“The strategy becomes the core of shared goals that supersede individual department goals for the good of the total business. General management can consistently demonstrate commitment to building a unified interfunctional team by example: assignments that foster cooperation, meetings that stress sharing and cooperation, a tone of equity, and an orientation toward results rather than politics and internal power.”
Once strategy and policy is set by top-level management and communicated to all departments and divisions that “this is the way we work around here,” straying managers must be quickly brought back in line or replaced.
Infractions to policy can be avoided or extremely minimized if the consequences are communicated right at the point of hire.
The notion that departmental managers will take advantage of a situation and try to circumvent policy when the owner (or whoever is at the top of the management chain) is away could demonstrate: an organizational culture that supports subterfuge, the owner or top managers subtly and in some cases blatantly accepting that type of behavior or top management's incapability or unwillingness to deal with policy infractions.
It's not easy to resculpt an organizations culture. But that may not be necessary. Here are some suggestions that can help owners and managers create what Professor Shapiro calls “functional integration.”
Make it policy to educate all employees at the point of hire that no one department is more important than the other, and that all departments collectively are responsible for the dealerships success.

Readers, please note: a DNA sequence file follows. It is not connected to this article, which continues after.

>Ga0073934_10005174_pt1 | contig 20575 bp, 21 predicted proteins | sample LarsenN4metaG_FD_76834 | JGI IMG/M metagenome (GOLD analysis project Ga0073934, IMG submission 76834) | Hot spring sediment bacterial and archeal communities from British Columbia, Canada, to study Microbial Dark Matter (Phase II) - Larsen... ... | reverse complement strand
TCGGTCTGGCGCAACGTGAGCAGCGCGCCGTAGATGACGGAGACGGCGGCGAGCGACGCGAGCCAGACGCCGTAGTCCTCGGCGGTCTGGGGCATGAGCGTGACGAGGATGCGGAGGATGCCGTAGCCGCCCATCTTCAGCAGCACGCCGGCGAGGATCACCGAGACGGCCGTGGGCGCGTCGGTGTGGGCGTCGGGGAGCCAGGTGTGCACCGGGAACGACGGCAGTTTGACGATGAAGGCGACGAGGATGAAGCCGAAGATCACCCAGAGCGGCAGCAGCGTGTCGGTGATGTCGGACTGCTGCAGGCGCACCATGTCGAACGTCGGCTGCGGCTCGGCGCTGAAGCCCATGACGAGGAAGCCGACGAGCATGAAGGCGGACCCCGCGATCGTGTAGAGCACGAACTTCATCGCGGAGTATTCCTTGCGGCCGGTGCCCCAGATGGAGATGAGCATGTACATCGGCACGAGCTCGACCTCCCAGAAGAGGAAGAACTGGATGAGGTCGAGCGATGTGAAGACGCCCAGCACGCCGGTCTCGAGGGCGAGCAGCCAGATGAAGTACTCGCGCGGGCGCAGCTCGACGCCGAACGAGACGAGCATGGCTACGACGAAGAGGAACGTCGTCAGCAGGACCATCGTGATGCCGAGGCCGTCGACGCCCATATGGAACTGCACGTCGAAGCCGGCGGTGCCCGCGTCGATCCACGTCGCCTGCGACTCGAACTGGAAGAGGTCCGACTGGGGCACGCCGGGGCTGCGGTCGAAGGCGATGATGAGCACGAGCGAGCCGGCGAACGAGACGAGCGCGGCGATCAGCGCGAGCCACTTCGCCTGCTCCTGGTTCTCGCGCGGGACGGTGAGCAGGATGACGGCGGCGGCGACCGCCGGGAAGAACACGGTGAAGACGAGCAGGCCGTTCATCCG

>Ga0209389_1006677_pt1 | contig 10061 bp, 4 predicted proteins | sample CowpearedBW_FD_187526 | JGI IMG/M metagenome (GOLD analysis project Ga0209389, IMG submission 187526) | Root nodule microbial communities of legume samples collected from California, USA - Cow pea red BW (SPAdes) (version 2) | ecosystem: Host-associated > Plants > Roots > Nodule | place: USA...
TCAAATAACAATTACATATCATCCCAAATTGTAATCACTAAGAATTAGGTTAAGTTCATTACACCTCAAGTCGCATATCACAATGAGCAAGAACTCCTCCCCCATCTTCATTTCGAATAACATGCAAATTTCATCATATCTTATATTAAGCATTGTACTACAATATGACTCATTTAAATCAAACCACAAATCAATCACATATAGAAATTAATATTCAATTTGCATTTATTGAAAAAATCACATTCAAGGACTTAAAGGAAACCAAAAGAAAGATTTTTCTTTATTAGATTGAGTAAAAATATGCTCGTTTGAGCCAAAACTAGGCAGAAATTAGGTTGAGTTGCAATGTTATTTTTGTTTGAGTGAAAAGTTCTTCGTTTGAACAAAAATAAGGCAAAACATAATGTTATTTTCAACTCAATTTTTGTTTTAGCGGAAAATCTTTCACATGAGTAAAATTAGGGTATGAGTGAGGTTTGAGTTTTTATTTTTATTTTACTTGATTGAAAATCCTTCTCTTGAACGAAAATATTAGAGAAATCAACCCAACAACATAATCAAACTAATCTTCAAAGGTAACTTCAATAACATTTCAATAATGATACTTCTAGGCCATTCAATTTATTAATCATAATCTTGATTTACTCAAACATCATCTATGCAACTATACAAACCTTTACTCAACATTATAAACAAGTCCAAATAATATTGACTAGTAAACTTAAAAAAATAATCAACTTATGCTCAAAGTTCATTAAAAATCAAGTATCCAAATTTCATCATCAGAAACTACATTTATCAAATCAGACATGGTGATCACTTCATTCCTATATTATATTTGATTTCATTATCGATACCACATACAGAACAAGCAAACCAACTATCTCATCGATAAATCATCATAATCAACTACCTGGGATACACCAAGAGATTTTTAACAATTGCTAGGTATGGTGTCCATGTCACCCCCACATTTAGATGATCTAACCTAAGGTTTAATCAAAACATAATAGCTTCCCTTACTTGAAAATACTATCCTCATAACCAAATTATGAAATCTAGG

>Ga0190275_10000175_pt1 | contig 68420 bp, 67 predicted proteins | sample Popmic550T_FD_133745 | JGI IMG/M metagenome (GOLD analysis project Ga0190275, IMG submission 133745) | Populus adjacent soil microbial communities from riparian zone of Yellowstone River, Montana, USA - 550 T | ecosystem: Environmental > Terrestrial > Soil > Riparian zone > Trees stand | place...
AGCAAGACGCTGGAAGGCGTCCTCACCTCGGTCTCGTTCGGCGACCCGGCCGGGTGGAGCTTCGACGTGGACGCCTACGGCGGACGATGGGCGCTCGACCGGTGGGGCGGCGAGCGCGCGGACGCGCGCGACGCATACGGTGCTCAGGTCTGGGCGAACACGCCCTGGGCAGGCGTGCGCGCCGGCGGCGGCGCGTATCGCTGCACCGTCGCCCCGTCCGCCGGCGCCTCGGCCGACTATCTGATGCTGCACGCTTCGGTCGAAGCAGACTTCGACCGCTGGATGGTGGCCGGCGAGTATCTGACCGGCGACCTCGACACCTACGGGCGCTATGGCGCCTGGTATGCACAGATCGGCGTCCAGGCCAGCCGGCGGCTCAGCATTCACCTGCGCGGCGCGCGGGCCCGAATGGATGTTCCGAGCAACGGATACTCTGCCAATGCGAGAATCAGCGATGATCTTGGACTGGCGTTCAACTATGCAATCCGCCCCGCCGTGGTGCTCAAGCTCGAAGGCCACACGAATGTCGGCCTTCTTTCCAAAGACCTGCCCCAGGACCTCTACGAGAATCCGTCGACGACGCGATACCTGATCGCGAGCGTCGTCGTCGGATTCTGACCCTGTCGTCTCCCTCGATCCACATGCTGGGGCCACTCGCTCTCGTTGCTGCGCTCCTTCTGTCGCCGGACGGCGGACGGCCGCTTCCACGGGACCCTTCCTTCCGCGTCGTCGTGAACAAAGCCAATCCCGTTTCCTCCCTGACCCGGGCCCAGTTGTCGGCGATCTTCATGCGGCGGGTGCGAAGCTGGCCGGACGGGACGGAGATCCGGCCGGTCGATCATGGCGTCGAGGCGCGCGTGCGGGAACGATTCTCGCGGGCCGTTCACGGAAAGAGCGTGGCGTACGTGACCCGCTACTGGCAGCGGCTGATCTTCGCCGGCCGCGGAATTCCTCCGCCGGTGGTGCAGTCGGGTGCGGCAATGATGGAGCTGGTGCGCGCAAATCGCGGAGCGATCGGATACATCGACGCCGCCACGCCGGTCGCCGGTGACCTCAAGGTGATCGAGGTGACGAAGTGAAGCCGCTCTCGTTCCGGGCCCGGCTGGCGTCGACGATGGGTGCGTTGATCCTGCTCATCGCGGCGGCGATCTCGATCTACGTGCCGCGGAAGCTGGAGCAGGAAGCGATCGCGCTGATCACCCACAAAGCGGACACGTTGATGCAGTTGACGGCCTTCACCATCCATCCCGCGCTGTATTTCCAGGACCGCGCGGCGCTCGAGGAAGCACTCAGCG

Meet with all department managers to openly discuss and resolve policy issues.
Make department managers and top-level managers accountable for infractions to policy.
Create internal guarantees between departments.
Source of the problem: Departmental culture
If interdepartmental cooperation is not reinforced from the very beginning, it may prevent managers from seeing beyond the problems and needs of their own departments - a situation found at many dealerships.
The result is a narrow, one-sided, inflexible view. Furthermore, the more knowledgeable some people become in their area of specialization, the more all-important it becomes in the way they think, and the less sensitive they become to the other departments. Compound this with top-management favoritism, and soon one department is looking down at the other.
Believe it or not, this is where the most progress between departments can be made. If supremacy of one department over the others is evident and tolerated, and it doesn't look like much help will come from senior management, then the manager of a subordinate department has but two choices:
Continuously track down the owner or general manager and whine about each situation as it arises.
Take matters into your hands and create a climate of mutual cooperation.
I recommend that you opt for mutual cooperation. There are likely to be trade-offs and compromises, but in the long run you'll benefit from a less stressful work environment, and you may find that your points of view aren't all that different. Here are “dos and don'ts” to consider:
Use every possible contact available to broaden your point of view and to understand the problems of the other departments and the dealership as a whole.
Make an effort to understand the jobs of other managers and what the departments they manage are trying to accomplish.
Make every effort to see where the function of your department fits into the overall picture.
Recognize that many problems cut across dealership lines, and what's best for just fixed ops or sales may not be best for the dealership as a whole.
Build barriers around your own department.
Automatically take issue with things others say.
Act as if the work of others is in competition with your own.
Respond in kind when others do something shortsighted.
Gary Naples provides parts consulting and training to dealers and manufacturers. Based in Wilkes-Barre, PA, he's written two books on parts management. He's at 570-824-1528.